Exclusive: Debbie Sims Africa, the first freed member of a revolutionary Philadelphia group many say were unjustly incarcerated, talks about reuniting with her son and defends the Move members still locked up: We are peaceful people
The first member of a group of black radicals known as the Move Nine who have been incarcerated, they insist unjustly, for almost 40 years for killing a Philadelphia police officer has been released from prison.
Debbie Sims Africa, 61, walked free from Cambridge Springs prison in Pennsylvania on Saturday, having been granted parole. She was 22 when with her co-defendants she was arrested and be subject to 30 to 100 years for the shooting death of officer James Ramp during a police siege of the group’s communal home on 8 August 1978.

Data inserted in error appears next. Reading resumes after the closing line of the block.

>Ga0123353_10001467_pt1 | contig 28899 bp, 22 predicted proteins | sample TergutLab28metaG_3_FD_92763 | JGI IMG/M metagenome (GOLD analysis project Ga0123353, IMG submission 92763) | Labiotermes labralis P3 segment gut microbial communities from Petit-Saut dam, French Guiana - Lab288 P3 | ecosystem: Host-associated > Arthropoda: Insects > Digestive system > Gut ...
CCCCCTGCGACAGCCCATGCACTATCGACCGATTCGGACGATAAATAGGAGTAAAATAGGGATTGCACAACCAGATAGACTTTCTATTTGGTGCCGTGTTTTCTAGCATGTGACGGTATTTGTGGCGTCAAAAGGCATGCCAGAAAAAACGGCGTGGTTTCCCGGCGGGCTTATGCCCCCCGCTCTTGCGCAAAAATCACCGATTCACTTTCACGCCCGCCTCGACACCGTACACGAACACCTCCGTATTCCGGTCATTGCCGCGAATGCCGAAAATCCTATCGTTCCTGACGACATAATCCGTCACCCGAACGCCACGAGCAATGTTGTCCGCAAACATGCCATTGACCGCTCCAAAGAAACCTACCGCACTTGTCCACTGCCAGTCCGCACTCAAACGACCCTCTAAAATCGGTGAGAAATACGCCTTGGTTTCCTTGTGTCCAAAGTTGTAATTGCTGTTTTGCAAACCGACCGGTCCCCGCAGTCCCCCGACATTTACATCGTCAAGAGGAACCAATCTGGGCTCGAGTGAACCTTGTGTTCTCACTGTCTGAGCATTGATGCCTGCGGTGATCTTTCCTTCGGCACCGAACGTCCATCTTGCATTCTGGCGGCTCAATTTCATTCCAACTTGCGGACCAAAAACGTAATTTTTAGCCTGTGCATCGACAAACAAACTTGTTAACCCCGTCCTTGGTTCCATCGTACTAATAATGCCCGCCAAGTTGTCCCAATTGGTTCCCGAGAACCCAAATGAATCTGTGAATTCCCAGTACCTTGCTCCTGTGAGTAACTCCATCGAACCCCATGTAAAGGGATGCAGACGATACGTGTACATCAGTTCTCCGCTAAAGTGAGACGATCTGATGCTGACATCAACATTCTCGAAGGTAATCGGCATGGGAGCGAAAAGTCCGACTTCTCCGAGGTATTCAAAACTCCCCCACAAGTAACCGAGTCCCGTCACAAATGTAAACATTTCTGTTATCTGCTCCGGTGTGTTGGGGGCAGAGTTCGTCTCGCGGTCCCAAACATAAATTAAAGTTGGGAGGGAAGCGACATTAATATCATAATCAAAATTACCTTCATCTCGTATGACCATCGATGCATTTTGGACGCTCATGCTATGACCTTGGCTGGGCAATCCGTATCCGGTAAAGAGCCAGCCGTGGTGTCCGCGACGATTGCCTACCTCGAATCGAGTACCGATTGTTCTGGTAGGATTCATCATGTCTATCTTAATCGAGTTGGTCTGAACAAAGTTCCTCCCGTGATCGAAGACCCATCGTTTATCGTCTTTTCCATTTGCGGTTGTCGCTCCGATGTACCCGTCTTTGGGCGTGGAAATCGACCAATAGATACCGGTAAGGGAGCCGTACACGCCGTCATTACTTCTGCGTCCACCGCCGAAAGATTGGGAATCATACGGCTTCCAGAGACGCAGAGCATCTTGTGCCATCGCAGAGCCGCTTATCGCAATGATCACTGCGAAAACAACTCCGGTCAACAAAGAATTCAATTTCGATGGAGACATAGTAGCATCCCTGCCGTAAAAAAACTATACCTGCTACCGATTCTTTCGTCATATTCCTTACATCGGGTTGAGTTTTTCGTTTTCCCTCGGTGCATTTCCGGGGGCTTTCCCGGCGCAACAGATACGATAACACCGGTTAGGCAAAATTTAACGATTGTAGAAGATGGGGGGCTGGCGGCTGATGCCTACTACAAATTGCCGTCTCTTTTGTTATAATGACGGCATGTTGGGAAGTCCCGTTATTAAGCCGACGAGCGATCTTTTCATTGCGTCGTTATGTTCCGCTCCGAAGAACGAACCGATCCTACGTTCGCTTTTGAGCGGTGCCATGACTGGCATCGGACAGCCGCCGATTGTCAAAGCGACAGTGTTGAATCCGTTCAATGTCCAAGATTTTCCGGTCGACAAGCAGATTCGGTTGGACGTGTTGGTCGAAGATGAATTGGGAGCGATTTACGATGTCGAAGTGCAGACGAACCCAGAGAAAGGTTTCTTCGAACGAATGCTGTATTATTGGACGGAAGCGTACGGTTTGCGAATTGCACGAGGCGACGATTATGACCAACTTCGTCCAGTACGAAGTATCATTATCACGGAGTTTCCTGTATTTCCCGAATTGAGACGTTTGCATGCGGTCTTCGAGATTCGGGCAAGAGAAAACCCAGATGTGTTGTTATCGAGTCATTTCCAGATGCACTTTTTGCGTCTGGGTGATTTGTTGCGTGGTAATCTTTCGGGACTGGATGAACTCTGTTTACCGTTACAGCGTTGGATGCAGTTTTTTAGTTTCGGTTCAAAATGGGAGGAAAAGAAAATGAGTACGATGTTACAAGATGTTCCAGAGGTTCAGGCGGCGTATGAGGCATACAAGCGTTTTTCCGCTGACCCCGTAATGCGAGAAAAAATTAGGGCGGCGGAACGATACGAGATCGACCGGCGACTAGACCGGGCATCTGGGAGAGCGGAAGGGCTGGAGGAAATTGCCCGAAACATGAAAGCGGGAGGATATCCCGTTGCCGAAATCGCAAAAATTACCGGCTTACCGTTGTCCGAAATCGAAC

She emerged from the correctional institution to be reunited with her son, Michael Davis Africa Jr, to whom she devoted birth in a prison cell in September 1978, a month after her arrest.
” This is huge for us personally ,” Sims Africa told the Guardian, speaking from her son’s home in a small town on the outskirts of Philadelphia where she will now live.
Davis Africa, 39, who was separated from his mother at less than a week old and has never spent period with her outside prison, said they were coming to words with being reunited after virtually four decades.
” Today I had breakfast with my mother for the first time ,” he said.” There’s so much we haven’t done together .”
The release of Debbie Sims Africa is a major breakthrough regarding the ongoing incarceration of large numbers of individuals involved in the black freeing movement of the late 1960 s and 1970 s who are now growing old behind bars. At least 25 men and women belonging to Move or the former Black Panther party remain locked up, in some cases almost half a century after their arrests.
Read more: www.theguardian.com